A new study has revealed a mechanism that explains how chronic stress allows acceleration of breast cancer growth. The interactions between stress and other health issues, such as heart problems and cognitive impairment are well known. However, less is known about the effect stress can have on breast cancer.
The study, published in the Journal of Clinical Investigation investigated how a hormone called adrenaline works to encourage breast cancer spread. The investigators found that an increase in adrenaline changes how tumour cells metabolise energy. The access to additional energy helps the tumour to grow and spread more rapidly. It is important to note that the research does not suggest that chronic stress can cause cancer, but shows that stress may allow tumours to grow more rapidly.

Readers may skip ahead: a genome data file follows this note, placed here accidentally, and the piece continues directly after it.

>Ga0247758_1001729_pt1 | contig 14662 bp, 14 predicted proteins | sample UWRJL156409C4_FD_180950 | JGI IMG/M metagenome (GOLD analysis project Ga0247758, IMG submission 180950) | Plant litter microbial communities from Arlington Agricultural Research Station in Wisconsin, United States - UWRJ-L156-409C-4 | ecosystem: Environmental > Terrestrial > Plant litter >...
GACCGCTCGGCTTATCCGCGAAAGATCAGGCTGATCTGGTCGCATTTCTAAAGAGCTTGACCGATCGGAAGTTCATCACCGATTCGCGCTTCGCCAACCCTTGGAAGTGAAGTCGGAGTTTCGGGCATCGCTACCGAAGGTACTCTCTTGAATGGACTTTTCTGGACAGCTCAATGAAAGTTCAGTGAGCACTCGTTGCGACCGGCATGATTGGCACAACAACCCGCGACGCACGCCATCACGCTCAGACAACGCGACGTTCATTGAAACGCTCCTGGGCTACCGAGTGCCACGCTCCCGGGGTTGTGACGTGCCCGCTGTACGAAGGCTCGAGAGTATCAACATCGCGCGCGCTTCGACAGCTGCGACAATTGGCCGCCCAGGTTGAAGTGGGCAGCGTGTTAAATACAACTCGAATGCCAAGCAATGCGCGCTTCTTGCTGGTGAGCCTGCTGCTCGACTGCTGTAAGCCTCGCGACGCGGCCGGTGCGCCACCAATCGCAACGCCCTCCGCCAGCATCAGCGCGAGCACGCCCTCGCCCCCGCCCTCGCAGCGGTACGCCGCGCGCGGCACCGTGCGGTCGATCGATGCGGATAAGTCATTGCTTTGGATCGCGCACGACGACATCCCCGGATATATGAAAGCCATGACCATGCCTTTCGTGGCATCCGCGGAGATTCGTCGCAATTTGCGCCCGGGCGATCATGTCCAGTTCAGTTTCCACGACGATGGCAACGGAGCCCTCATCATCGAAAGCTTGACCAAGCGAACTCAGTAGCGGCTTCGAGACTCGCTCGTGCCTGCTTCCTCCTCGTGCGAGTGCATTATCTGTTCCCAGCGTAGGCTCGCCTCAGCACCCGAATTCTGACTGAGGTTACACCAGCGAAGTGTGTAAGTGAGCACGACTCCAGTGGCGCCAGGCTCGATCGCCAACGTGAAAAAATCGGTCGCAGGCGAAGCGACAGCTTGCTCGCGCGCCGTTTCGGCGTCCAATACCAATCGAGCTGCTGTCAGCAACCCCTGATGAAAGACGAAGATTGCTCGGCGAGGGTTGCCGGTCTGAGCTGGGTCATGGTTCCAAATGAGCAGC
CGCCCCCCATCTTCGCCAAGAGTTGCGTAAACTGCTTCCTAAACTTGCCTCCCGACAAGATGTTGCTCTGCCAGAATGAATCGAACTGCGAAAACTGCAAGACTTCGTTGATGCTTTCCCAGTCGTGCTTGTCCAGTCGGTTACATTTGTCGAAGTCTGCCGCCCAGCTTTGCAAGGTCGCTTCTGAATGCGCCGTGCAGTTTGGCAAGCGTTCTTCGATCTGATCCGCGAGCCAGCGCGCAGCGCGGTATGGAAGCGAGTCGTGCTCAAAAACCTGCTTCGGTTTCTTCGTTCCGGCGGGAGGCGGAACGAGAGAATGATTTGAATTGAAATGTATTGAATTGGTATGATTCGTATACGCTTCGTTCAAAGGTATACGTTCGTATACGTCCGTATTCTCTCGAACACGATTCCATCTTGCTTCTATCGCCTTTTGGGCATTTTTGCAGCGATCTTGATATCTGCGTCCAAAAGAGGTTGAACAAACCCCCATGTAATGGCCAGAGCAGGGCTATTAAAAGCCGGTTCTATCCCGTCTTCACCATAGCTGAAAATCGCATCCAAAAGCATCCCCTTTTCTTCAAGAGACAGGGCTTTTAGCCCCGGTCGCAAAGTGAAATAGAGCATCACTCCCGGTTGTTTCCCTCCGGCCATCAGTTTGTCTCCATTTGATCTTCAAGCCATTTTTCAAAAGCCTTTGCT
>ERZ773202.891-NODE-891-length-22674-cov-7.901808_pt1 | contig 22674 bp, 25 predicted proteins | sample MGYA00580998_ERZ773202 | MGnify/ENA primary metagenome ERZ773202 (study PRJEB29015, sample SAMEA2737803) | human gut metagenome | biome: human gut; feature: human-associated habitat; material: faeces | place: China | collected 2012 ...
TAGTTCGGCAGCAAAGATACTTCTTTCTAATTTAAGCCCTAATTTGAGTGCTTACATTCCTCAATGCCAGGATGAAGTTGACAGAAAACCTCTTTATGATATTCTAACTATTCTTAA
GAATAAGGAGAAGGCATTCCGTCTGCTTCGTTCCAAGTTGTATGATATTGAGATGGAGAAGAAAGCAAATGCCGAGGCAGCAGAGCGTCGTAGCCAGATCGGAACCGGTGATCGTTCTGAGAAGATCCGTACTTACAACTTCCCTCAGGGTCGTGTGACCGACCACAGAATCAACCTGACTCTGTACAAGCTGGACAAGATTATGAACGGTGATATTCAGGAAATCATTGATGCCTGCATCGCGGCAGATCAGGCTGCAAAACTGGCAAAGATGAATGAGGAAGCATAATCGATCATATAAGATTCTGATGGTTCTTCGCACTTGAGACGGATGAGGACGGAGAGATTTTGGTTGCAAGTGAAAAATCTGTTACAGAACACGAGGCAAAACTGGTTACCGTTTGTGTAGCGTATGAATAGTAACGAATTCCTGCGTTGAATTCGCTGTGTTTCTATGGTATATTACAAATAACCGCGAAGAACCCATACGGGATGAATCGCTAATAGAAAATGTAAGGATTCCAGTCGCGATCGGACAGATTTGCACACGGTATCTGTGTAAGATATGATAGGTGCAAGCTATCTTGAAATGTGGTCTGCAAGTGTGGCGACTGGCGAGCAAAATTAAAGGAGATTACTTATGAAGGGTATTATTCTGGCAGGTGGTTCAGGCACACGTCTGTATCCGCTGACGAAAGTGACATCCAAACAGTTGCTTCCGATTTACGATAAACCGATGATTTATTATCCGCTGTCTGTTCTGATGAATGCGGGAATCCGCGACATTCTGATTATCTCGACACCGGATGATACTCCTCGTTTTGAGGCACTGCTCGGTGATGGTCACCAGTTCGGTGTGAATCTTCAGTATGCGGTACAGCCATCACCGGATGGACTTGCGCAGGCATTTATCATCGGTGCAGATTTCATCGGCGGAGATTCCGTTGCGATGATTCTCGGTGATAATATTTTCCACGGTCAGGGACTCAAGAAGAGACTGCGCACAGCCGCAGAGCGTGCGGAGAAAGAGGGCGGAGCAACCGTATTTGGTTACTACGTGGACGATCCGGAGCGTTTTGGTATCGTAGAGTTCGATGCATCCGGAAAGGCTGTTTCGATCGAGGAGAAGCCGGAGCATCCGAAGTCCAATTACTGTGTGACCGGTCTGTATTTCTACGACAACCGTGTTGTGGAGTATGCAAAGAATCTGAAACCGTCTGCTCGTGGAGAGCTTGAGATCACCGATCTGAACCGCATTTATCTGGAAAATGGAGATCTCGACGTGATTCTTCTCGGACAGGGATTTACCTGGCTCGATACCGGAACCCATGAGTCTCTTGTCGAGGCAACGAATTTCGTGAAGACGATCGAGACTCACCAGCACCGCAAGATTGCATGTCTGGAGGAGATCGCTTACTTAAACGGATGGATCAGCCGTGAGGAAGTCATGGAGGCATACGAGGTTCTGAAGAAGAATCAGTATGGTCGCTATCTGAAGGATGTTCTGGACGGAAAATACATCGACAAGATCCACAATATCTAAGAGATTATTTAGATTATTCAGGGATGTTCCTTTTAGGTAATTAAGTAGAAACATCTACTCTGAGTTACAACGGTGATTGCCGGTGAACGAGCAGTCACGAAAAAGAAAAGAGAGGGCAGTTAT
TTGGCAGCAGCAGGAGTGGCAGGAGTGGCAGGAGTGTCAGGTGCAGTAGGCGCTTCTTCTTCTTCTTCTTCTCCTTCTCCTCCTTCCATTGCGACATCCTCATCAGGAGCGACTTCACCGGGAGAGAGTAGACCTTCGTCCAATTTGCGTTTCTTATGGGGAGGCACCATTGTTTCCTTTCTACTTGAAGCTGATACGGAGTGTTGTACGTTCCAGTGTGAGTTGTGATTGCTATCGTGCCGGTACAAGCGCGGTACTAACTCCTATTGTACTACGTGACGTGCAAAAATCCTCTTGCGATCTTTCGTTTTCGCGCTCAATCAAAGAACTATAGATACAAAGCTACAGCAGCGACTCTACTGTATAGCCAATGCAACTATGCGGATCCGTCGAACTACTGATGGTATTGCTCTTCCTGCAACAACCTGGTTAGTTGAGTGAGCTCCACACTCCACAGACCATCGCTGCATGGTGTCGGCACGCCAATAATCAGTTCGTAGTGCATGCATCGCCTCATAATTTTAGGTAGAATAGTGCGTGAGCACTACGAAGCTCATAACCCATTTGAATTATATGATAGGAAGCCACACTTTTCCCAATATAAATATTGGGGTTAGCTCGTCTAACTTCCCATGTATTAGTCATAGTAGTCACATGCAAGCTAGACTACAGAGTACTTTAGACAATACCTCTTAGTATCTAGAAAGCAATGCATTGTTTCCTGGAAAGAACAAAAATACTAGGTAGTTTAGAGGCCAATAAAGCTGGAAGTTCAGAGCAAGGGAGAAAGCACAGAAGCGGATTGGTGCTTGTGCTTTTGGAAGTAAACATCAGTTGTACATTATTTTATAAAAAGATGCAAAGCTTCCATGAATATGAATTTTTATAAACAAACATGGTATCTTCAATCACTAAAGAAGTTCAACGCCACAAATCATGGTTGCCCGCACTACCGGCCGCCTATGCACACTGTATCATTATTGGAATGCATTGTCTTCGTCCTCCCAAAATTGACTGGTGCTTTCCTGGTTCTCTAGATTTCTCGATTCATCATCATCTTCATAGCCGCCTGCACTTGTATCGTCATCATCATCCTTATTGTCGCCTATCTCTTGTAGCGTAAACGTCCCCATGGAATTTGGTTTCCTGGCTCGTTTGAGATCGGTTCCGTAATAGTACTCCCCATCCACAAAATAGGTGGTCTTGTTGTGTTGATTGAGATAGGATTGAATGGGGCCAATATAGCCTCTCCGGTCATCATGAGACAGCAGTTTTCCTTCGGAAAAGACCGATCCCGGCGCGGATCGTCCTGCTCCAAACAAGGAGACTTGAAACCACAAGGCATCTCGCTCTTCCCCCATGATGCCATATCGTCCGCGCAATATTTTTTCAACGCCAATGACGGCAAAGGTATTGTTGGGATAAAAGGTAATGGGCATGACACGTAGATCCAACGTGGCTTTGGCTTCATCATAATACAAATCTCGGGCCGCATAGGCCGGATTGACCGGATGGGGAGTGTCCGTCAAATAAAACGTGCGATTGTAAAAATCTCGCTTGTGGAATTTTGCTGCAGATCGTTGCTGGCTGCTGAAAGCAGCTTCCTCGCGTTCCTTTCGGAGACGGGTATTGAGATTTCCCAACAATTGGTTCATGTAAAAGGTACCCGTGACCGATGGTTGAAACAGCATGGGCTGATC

NBCF-funded researcher Associate Professor Erica Sloan from Monash University has worked extensively in this area. “The study is the first to show that stress changes how tumour cells use energy, making them more stem-cell like,” she said. “This paper, and our prior work, suggests that stress can accelerate cancer by helping it grow and spread.”
While behavioural change, counselling and support are key methods of reducing stress, this research suggests that it may also be possible to slow or stop cancer using drugs that block the chemical effects of stress. One possible option identified by the research reported in Journal of Clinical Investigation is vitamin C, which has been shown to decrease tumour size in previous in vivo studies. Another study by Associate Professor Sloan found that beta-blocker drugs that are also used for high blood pressure reduced the risk of cancer spread.
“We know that cancer is an incredibly stressful experience, and so we are focused on understanding how to develop drugs to block the effects of that stress,” said Associate Professor Sloan. “We are also exploring how these drugs could be used in combination with existing treatments, to optimally help patients.”